Catholic, Orthodox churches move a small step closer

By Patsy McGarry
Further progress towards closer communion between Roman Catholic and Orthodox Christians were made this week as news emerged of an agreement reached between theologians of both denominations at Ravenna in Italy last month.

They concluded that the Pope held the highest rank in Christianity before the Great Schism of 1054, which saw Western and Eastern Christendom diverge.

This week the Vatican issued the joint declaration agreed last month. The document made clear however that neither side was clear on what power came with that rank.

At the time of the Great Schism, Orthodox Christians in the old Byzantine Empire rejected the universal authority of the Roman Pontiff and gradually developed autonomous national churches with no papacy.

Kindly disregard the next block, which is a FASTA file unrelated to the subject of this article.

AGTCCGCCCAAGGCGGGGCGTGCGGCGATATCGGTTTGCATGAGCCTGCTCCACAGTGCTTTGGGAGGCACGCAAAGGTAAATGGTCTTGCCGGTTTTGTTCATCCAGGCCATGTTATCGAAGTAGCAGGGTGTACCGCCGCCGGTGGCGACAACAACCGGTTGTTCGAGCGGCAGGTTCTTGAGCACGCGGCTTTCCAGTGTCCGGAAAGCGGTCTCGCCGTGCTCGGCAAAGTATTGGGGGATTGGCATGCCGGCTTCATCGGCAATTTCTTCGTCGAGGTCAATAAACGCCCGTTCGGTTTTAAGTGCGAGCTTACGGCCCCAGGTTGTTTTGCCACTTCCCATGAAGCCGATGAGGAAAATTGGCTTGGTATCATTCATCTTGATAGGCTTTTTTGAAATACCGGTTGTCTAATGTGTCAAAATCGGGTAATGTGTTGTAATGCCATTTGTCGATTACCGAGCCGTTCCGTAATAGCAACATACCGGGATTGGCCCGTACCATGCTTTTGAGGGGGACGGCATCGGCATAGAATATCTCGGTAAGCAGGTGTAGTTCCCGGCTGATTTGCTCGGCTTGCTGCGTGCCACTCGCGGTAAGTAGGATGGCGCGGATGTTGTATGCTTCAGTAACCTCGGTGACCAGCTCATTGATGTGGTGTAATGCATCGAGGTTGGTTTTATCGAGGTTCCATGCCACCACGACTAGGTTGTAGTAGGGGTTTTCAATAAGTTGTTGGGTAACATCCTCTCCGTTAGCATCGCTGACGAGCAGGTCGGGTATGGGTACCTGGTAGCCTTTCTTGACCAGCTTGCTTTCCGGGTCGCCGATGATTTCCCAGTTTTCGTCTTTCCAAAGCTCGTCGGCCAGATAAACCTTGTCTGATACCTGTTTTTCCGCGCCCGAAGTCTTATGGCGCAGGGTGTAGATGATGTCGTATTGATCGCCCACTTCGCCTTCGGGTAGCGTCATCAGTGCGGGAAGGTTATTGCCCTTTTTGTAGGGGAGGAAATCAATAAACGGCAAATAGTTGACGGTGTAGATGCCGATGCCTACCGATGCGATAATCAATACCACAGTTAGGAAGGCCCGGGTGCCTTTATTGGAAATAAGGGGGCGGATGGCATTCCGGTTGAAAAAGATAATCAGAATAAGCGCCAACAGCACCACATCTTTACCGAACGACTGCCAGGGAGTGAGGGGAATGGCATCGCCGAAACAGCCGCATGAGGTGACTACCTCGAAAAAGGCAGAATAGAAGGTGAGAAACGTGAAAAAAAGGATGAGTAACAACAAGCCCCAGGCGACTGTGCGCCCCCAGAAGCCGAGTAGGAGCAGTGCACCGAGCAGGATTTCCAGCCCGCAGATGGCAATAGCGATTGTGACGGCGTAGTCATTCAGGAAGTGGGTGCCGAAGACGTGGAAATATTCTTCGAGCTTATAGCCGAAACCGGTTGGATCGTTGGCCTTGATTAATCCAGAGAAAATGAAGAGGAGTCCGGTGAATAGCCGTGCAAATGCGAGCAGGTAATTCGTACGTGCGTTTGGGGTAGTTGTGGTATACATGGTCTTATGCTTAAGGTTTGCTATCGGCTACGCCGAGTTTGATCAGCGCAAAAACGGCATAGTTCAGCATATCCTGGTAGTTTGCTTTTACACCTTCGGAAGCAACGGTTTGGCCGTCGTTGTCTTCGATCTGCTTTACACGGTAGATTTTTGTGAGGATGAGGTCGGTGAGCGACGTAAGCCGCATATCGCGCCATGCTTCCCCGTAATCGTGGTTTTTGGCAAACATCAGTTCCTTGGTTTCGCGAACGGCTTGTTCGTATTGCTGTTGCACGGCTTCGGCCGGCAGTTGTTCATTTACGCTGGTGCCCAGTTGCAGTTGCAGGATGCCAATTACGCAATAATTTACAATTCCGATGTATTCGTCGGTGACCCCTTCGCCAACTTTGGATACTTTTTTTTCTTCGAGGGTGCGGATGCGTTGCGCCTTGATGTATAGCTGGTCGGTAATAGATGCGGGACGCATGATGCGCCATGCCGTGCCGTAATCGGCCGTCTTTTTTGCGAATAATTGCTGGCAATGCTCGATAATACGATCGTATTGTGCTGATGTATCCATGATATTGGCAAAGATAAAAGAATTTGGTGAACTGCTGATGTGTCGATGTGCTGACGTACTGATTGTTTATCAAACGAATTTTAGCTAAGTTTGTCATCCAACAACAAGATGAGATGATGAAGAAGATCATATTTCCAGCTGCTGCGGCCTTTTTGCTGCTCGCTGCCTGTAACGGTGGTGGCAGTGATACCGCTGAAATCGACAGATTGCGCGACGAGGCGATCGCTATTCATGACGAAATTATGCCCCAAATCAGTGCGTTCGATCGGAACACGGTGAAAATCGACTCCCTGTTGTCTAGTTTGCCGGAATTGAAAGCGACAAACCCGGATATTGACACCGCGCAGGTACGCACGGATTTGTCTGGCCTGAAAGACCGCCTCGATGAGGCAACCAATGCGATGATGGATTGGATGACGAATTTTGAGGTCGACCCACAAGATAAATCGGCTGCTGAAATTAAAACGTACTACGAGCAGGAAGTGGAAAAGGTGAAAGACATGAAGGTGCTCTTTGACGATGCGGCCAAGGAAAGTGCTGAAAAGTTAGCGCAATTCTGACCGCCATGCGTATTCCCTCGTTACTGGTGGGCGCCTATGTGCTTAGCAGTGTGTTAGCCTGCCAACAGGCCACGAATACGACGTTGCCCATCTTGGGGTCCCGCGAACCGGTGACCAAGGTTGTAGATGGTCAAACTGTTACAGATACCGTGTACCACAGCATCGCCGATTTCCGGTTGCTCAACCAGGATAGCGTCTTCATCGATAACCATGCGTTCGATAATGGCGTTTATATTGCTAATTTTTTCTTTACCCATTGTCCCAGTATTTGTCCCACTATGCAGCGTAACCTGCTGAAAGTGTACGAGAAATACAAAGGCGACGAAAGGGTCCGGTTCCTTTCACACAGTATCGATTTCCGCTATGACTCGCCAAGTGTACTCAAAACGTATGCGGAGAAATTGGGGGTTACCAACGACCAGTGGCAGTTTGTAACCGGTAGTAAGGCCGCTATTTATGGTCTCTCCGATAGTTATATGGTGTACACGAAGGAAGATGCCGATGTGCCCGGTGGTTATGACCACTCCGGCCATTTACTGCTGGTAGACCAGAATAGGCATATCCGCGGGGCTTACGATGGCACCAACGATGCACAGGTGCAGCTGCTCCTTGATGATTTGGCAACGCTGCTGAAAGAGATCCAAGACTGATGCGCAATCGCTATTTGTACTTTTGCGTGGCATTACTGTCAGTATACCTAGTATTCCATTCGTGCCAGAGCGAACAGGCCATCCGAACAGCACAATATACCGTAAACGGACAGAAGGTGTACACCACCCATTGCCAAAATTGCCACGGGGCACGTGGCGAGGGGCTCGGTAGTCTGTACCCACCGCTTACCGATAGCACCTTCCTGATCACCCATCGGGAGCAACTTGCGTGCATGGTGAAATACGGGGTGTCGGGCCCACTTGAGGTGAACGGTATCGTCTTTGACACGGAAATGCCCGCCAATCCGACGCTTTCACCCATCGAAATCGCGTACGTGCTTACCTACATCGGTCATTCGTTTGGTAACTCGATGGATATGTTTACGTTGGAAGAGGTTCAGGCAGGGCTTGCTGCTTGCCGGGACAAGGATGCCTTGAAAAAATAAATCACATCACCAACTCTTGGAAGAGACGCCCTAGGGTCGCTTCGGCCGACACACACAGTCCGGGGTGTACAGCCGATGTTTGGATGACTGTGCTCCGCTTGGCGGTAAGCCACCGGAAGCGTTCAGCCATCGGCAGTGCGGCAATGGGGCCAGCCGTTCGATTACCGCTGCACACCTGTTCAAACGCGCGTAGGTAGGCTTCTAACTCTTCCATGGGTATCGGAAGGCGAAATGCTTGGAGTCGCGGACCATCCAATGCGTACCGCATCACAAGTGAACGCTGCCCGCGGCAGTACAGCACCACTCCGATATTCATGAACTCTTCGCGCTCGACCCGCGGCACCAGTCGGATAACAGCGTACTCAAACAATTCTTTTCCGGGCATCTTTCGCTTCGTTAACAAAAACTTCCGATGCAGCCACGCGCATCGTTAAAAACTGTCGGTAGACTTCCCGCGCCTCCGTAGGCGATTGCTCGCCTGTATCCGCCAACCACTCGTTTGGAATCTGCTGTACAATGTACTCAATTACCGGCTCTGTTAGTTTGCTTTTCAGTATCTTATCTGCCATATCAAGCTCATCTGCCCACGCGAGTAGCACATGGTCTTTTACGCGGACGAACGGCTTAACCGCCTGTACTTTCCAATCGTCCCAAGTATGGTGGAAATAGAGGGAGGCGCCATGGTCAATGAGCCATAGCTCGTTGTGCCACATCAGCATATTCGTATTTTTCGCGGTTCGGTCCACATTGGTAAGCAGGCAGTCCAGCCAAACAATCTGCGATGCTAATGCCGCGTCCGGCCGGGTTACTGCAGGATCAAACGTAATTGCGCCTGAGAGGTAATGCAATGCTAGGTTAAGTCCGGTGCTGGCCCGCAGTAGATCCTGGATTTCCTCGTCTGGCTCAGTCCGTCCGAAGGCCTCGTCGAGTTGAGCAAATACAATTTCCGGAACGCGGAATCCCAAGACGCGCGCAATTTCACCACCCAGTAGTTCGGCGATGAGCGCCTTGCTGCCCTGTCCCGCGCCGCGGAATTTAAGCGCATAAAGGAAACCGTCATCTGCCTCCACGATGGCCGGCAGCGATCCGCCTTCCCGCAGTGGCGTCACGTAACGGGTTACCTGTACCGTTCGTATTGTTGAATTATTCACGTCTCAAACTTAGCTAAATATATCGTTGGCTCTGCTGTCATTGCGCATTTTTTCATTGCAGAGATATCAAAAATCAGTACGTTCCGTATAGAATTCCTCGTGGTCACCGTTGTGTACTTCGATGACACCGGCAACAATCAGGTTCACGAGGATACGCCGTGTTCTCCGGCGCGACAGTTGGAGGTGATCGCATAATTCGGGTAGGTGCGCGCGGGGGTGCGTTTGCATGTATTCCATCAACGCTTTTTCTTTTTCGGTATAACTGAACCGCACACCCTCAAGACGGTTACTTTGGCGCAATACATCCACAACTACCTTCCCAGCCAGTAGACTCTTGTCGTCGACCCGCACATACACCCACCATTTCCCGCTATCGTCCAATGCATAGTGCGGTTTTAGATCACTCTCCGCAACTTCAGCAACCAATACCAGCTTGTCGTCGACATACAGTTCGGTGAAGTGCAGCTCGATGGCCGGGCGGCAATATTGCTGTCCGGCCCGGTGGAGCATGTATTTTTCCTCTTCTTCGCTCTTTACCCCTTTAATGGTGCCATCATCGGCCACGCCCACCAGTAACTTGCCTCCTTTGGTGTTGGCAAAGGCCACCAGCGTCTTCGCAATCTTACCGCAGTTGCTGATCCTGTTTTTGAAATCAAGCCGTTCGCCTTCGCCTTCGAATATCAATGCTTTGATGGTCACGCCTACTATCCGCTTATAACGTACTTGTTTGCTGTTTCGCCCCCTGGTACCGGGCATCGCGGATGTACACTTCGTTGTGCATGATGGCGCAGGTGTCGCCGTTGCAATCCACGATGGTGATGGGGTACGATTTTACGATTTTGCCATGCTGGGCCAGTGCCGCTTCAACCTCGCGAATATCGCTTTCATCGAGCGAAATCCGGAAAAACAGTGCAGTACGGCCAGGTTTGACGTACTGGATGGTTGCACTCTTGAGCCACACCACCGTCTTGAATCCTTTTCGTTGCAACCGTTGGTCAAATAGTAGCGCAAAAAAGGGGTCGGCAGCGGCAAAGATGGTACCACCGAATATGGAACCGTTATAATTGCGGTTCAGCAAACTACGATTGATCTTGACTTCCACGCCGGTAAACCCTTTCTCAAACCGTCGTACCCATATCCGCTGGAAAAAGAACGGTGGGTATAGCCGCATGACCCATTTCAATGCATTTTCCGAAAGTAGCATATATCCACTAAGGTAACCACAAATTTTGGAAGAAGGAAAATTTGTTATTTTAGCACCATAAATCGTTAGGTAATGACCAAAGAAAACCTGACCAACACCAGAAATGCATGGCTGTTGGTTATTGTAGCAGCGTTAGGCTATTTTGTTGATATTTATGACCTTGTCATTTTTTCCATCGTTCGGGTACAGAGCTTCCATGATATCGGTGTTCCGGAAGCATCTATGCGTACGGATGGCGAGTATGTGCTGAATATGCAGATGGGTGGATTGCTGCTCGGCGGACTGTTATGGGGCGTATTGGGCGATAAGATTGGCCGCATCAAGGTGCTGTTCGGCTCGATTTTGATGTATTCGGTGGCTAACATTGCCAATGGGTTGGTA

Cardinal Walter Kasper, president of the Vatican’s Council for Promoting Christian Unity, said last month’s document gave Catholics hope but cautioned there was still a long way to go before Catholic and Orthodox Christians could speak of any kind of unity.

“This document is a modest first step and as such one of hope, but we must not exaggerate its importance,” he said. “This will not be easy. The road is very long and difficult.”

Pope Benedict has made dialogue with Orthodox Christians a priority of his pontificate. Last November in Istanbul he met Ecumenical Patriarch Bartholomew, spiritual head of Orthodox Christians worldwide. Organised under national churches, they number 220 million members. There are 1.1 billion Catholics.

The Russian Orthodox Church walked out of the theologians’ meeting at Ravenna in a row over the autonomy of the Orthodox Church in Estonia.
Source: Irish Times
 

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